From Avian Flu Tragedy Communities Work Together with Help from UNICEF
In Salyan, on the way to the villages, one encounters beautiful rivers, trees, and wetland scenery sustaining a diverse ecosystem including fish, mammals, and birds and water fowl. The villagers used to make a living hunting the ducks and geese that abound in the area, but since the two-year hunting ban they have had to resort to other ways to sustain themselves economically. One man doesn’t seem too unhappy that his son has not been able to go hunting with him and learn the trade, and he pats the boy’s shoulder as he says “hunting is a very hard life”. The state-ordered ban was put into place for people’s own protection as the Salyan region has been the unfortunate cite of several cases of Avian Influenza and seven deaths.
Since the first person died, a seventeen-year old girl on February 23rd in 2006, UNICEF and WHO have been ensuring that local villagers are informed about the virus. Where at least one hundred households have previously relied on income from hunting fowl and even more had from selling poultry and eggs, it has been a difficult time, and people are left feeling helpless “we are afraid of the flu and of getting the disease” one man said speaking for a group of twenty-five others. “We have made big changes to our behavior and lifestyles, and it has been very hard but we are still scared.”
Many robust children play excitedly in a school’s playground, and all of them, aged eleven to fifteen, know not to touch any birds; and one boy looks particularly forlorn when he speaks about how he can no longer play with his poultry. Most of the other children laugh and seem to be carefree, but the truth is many of them are still afraid and they look forward to their daily sessions when their teachers talk to them about Avian Flu, hoping for some new information they can bring home to their parents.
The dire need to raise awareness in the region and the people’s unfailing cooperation is why UNICEF has been successful in their campaign to educate the public on preventative measures. Villagers had not only applied UNICEF’s recommendations, such as keeping children away from birds in general, keeping poultry in closed spaces, and applying preventative hygiene procedures, but the communities have come up with some solutions of their own to help reduce potential spread of the virus.
The communities have made the decision to appoint only one person per household to touch or have contact with poultry and eggs. Designating one poultry handler per family reduces the number of people at risk of infection, and these designates do so only with proper handling and cleaning techniques. Being the most vulnerable to Avian Flu, children in the region are watched carefully by their communities, making sure they are kept away from any eggs and poultry. And in the village of Rayanu, holding his youngest daughter tenderly in his arms, one father takes an even more active role in his community, “I share my eggs with my neighbors because they know my poultry is safe, I keep it in closed spaces where the birds cannot have contact with wild birds that may be infected”.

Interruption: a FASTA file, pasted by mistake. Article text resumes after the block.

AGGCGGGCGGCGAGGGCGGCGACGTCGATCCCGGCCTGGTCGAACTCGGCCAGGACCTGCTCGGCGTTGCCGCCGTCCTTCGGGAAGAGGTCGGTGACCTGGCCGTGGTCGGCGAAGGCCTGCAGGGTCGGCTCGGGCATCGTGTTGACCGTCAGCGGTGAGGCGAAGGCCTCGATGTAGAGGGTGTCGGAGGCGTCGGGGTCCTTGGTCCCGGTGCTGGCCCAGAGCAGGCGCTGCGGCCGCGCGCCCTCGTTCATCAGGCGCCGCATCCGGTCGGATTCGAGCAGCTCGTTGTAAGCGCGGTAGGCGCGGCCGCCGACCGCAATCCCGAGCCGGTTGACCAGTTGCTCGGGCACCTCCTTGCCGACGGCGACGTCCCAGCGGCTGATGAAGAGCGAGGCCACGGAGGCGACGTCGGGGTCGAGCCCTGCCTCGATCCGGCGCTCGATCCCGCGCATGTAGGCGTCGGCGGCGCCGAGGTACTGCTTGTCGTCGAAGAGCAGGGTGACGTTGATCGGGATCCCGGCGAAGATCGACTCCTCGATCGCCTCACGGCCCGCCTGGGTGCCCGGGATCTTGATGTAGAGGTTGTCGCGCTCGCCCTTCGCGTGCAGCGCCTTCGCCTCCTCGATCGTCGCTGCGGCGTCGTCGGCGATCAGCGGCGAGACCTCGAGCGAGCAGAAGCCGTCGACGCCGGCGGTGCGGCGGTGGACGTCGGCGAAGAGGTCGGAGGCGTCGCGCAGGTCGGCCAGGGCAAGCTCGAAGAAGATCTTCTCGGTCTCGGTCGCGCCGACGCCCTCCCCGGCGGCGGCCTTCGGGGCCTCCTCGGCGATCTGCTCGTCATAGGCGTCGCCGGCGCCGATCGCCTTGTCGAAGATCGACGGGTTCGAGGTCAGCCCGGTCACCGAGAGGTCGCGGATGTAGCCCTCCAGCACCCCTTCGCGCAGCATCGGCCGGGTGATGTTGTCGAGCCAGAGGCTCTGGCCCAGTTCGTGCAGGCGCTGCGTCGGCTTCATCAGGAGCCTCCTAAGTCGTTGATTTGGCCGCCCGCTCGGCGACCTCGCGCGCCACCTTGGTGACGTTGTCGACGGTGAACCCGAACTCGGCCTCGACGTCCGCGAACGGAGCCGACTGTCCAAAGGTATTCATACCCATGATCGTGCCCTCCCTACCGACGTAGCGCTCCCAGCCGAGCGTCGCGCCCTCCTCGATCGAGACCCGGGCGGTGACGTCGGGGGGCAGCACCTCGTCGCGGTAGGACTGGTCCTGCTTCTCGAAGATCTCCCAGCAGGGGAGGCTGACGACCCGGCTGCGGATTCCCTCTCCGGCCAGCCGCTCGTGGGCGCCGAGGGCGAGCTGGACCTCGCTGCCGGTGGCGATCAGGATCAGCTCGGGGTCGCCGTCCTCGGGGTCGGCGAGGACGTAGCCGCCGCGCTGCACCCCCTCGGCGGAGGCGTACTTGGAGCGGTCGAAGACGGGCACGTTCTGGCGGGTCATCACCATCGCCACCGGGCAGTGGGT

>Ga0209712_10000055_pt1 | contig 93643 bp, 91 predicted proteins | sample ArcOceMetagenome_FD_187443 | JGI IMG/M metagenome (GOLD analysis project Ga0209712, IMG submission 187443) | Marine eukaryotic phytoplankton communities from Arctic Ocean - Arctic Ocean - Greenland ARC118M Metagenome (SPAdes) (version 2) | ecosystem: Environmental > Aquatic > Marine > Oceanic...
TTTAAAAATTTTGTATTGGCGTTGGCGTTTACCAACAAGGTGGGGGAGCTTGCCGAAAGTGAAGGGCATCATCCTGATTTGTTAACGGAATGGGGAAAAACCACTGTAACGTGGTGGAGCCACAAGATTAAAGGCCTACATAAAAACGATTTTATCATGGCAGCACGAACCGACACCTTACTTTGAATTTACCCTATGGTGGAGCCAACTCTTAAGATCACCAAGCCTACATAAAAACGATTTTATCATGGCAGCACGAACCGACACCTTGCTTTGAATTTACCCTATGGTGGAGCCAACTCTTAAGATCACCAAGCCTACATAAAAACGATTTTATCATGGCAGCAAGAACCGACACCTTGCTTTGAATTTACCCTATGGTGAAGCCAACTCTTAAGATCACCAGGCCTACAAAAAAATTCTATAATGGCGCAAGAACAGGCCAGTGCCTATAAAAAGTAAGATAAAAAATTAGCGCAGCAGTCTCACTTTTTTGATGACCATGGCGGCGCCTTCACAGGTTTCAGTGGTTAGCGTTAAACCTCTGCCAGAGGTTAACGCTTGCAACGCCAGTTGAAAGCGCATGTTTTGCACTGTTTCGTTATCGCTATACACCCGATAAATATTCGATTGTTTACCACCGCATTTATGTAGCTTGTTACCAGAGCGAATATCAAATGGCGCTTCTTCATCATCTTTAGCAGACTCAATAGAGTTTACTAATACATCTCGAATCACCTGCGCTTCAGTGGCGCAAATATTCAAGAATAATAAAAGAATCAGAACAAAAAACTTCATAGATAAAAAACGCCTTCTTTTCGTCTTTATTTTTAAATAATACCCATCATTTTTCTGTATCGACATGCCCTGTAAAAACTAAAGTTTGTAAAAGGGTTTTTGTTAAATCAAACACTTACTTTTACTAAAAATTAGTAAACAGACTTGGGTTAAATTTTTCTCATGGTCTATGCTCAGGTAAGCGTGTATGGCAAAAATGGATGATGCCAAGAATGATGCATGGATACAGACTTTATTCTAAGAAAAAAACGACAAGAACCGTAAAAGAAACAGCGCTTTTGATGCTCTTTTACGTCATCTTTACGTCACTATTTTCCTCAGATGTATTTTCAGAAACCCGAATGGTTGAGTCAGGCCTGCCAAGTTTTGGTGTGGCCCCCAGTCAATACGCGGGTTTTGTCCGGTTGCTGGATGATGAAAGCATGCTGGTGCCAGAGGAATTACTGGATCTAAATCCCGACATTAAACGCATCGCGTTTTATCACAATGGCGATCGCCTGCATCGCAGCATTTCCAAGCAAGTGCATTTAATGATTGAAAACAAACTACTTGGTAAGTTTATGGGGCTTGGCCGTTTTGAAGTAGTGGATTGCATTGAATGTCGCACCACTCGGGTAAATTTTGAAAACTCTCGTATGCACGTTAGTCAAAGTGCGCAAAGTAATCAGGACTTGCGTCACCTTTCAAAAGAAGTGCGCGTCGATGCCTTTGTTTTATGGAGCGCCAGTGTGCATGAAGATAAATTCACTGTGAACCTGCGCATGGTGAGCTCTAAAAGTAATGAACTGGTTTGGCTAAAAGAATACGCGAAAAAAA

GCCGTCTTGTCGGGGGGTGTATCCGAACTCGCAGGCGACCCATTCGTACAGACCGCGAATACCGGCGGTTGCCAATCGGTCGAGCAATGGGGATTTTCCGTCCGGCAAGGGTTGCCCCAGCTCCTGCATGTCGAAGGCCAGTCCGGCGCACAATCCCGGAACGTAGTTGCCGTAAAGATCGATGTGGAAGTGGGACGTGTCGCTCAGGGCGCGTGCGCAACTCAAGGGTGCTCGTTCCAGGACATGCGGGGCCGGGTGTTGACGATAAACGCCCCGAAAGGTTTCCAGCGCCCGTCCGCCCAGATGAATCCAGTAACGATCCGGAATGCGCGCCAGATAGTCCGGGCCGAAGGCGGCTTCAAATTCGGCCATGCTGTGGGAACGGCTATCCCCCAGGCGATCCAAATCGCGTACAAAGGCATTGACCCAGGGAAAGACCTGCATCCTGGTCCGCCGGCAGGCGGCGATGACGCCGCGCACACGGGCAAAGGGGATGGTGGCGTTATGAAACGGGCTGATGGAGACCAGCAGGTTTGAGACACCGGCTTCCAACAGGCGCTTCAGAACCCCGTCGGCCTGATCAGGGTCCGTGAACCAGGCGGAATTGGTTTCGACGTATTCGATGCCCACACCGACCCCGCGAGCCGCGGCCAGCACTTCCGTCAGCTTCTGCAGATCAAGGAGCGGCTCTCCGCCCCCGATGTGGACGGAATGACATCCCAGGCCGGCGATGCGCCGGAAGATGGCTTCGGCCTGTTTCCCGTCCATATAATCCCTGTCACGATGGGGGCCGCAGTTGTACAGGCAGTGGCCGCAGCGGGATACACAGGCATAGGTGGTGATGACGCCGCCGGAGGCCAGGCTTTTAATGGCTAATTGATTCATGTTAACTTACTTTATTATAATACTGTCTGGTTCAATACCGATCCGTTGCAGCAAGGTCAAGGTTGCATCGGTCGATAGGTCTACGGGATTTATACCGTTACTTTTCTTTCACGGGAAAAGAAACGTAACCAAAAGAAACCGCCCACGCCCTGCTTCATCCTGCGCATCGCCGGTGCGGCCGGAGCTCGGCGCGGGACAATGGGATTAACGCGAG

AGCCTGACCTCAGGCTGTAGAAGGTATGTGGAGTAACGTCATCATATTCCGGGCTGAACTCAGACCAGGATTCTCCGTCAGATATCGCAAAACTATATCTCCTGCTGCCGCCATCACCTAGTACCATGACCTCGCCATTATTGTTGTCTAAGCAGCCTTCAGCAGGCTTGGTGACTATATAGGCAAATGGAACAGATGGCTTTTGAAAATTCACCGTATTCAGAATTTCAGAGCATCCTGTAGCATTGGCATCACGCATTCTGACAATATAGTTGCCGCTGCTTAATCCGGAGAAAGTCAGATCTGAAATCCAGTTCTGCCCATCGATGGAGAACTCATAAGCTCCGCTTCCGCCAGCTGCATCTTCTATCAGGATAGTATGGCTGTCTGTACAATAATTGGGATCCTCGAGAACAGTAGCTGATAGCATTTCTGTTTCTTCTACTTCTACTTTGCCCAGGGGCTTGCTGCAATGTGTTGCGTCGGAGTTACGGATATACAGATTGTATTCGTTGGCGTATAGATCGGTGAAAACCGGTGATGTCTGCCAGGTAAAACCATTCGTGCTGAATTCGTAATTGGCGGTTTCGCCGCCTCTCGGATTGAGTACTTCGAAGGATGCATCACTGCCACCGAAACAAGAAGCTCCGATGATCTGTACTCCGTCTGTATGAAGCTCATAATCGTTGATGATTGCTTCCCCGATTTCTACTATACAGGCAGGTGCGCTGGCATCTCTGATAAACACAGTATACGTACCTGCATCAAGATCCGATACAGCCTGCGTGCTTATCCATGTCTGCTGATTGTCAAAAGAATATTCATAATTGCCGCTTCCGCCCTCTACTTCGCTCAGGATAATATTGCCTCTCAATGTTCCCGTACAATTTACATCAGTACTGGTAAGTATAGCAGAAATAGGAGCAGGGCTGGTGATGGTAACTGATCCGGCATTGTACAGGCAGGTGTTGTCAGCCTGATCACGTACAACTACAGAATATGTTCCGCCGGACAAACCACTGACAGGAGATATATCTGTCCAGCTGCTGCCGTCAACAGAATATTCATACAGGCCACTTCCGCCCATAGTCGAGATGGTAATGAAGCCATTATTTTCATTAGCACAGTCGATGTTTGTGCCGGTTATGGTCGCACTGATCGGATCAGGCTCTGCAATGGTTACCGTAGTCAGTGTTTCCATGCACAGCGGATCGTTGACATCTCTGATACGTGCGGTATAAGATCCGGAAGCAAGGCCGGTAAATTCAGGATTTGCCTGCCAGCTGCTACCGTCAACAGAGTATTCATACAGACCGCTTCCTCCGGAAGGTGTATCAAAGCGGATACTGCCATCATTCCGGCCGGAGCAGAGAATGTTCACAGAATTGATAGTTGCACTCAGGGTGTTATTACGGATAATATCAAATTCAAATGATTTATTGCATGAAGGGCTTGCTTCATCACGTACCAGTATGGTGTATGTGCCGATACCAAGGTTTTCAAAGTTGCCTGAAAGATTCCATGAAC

The impact of Avian Flu on the region’s residents has been very grave but the result is that communities are starting to band together on bigger issues, some even forming clubs where people can get together and discuss problems caused by Avian Flu. In Shorsulu, worried residents report, “the canal is very dirty, but it is our only source of potable water and it is not safe”. With Avian Flu triggering anxiety and helplessness, people are starting to look at their surroundings and discuss other important factors, such as environmental issues. In Sarvan where four out of the seven deaths occurred, one passionate man stood out from the group, “we have a strong advocacy campaign in the region. We work with doctors and health specialists in order to inform people about health issues in general.”
Hungry for More Information
People are hungry for more information regarding Avian Flu, such as the UNICEF information pamphlets their children bring home from school. Residents desperately wish to attend public forums on Avian Flu, as put by a small group of women all holding a young child or a young child’s hand, “we are available every moment to talk about Avian Flu”. In another village, the men specified “we want to know the origin of Avian Flu”.
Local district officials have tried to be involved, “what we really want is to focus on changing behavior rather than simply to focus on communications”. So far, people have made serious efforts to change their behavior at the request of Salyan officials, and with good results, as there hasn’t been another incident of Avian Flu since March 10th, 2006 when a sixteen year-old boy died. But behavior change can only happen through education and awareness and even then, there still has to be the means: such as access to hot water for washing; for materials to build proper poultry barns; or access to proper bird disposal.
From the tragedy of Avian Flu has sprung a wealth of resourcefulness, revealed by how the villagers have come together to support each other and search for solutions that will serve the common good. While people are nervous about the flu, it is the continuing education of both adults and children that has led to concrete steps and change in behavior that has prevented the occurrence of any more incidents. UNICEF will continue to work with the people, providing them with access to information so that they may win in the fight against Avian Flu.